Balance -- Keeping It Simple
& Dan Finch
We take it for granted that we can walk upright. We don’t remember that
as infants, it took us three to four years to learn how to move our
legs to propel our body, keeping our (then) very heavy heads in
balance. We don’t think about it anymore, that is, until it comes to
We can walk, and run, and hurry when we’re late. But we seem not to
understand what our teachers mean when they say we’re not moving our
core. Have you ever fallen out of a simple three-step turn?
If yes, it happened because you forgot that you need to
align your centers.
If you ask Elena Grinenko, former World rhythm champion, the concept of
centers and core are at the heart of being in balance as you dance.
Your core is the group of muscles in your mid-section, between your
“centers”—all of which control movement and balance, she says.
You have a pelvic center, which keeps you grounded, and what we call
your center of levitation, in your chest, that keeps you light. On top
of that is your vertical center, the top of your head down through your
spine. Those three centers need to be in alignment for dancing, as well
as walking or running, Grinenko says.
She was speaking at a workshop at the Elite Dancesport competition in
Irvine, CA. Now a coach, dance judge, and talent agent, she came to the
US from Russia in 1998, became a citizen 10 years later, and has
appeared twice as a professional on Dancing With The Stars. Her
championship partner in world competition was Tony Dovolani.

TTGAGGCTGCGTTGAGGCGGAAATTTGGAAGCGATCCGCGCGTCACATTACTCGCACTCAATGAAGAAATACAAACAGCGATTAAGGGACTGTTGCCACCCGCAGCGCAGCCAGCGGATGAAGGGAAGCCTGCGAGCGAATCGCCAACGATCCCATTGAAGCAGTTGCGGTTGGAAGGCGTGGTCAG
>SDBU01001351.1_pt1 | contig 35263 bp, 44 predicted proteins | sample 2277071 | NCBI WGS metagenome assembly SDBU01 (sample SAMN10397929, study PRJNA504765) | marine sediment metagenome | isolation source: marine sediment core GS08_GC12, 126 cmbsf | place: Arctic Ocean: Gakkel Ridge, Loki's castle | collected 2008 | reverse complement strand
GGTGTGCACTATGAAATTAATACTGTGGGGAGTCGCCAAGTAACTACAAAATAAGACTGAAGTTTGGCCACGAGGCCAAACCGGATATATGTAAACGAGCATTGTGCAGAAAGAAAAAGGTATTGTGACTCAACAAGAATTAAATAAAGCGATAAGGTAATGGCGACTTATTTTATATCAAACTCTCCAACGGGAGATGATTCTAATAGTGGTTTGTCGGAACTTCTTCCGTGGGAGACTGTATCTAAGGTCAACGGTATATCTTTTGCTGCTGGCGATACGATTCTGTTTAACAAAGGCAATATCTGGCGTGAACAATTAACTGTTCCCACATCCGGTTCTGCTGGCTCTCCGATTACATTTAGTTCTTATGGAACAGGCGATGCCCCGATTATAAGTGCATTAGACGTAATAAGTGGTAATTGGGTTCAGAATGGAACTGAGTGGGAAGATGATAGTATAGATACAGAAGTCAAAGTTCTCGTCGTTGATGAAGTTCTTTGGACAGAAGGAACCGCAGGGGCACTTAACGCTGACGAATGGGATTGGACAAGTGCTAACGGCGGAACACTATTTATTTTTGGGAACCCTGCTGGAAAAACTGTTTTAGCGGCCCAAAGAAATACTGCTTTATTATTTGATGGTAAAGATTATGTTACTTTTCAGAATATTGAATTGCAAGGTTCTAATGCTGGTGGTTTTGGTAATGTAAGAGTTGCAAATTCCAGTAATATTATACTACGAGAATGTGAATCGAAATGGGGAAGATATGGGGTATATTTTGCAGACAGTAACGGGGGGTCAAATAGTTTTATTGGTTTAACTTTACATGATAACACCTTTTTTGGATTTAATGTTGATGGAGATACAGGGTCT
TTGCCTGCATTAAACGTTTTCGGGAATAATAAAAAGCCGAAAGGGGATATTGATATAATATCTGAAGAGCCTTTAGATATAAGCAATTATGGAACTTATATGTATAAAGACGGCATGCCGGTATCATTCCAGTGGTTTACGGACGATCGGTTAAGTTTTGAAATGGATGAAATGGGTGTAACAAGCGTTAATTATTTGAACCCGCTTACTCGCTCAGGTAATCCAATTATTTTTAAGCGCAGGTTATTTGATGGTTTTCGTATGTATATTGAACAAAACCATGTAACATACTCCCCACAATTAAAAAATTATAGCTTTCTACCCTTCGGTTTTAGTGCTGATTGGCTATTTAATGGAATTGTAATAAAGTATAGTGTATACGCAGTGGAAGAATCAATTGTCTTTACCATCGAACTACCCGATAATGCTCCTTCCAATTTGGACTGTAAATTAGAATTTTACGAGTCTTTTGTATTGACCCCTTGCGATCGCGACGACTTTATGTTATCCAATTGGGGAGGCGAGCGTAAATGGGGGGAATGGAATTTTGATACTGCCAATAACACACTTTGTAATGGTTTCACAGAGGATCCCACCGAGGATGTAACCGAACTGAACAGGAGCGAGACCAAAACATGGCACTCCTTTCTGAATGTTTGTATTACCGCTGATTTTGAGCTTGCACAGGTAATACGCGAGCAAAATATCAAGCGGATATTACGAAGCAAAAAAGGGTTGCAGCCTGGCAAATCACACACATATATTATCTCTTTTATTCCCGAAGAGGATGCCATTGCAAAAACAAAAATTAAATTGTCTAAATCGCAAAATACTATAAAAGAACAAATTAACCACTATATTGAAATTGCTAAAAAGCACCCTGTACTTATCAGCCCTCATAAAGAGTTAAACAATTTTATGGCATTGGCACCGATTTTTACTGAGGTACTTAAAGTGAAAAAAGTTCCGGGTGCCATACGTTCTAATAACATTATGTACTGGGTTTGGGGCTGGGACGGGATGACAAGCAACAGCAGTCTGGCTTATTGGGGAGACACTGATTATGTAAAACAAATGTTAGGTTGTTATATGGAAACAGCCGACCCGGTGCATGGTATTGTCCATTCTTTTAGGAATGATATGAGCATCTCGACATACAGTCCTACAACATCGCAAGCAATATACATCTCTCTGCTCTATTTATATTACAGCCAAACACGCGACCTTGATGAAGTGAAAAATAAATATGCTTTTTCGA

She believes we have problems dancing because we over-analyze what we
do. We forget to use our internal energy to move, and keeping the
centers in alignment is interpreted as being “straight” or upright, but
that only produces the robotic action we see in beginners. It also
makes you wobbly when you turn.
If you do ever feel like you are falling, it should be natural to move
some body part the opposite way. If you are falling forward, take your
head back to realign the centers. If you are dancing latin, relax into
a hip. If you are dancing a smooth rhythm, relax into your knees. If
your picture line requires your head to go to the left, your pelvis
needs to go to the right to stay in balance.
As your dancing becomes more advanced, you are told that something must
always be moving for you to be “musical.” This comes from your centers.
In the newest waltz we’re teaching, A Walk In The Park, you have two
measures to create a same foot lunge line. If you do it in three beats,
you have to endure a very static, uncomfortable three beats. Try
getting the feet there more slowly, then working your centers—head
stretching left, your pelvis pushed to the right, to create an
evolving—and balanced —picture interpreting the music.
From a club
newsletter October 2017,
in the Dixie Round Dance Council (DRDC)
Newsletter, December 2018. Find a DRDC Finch archive here.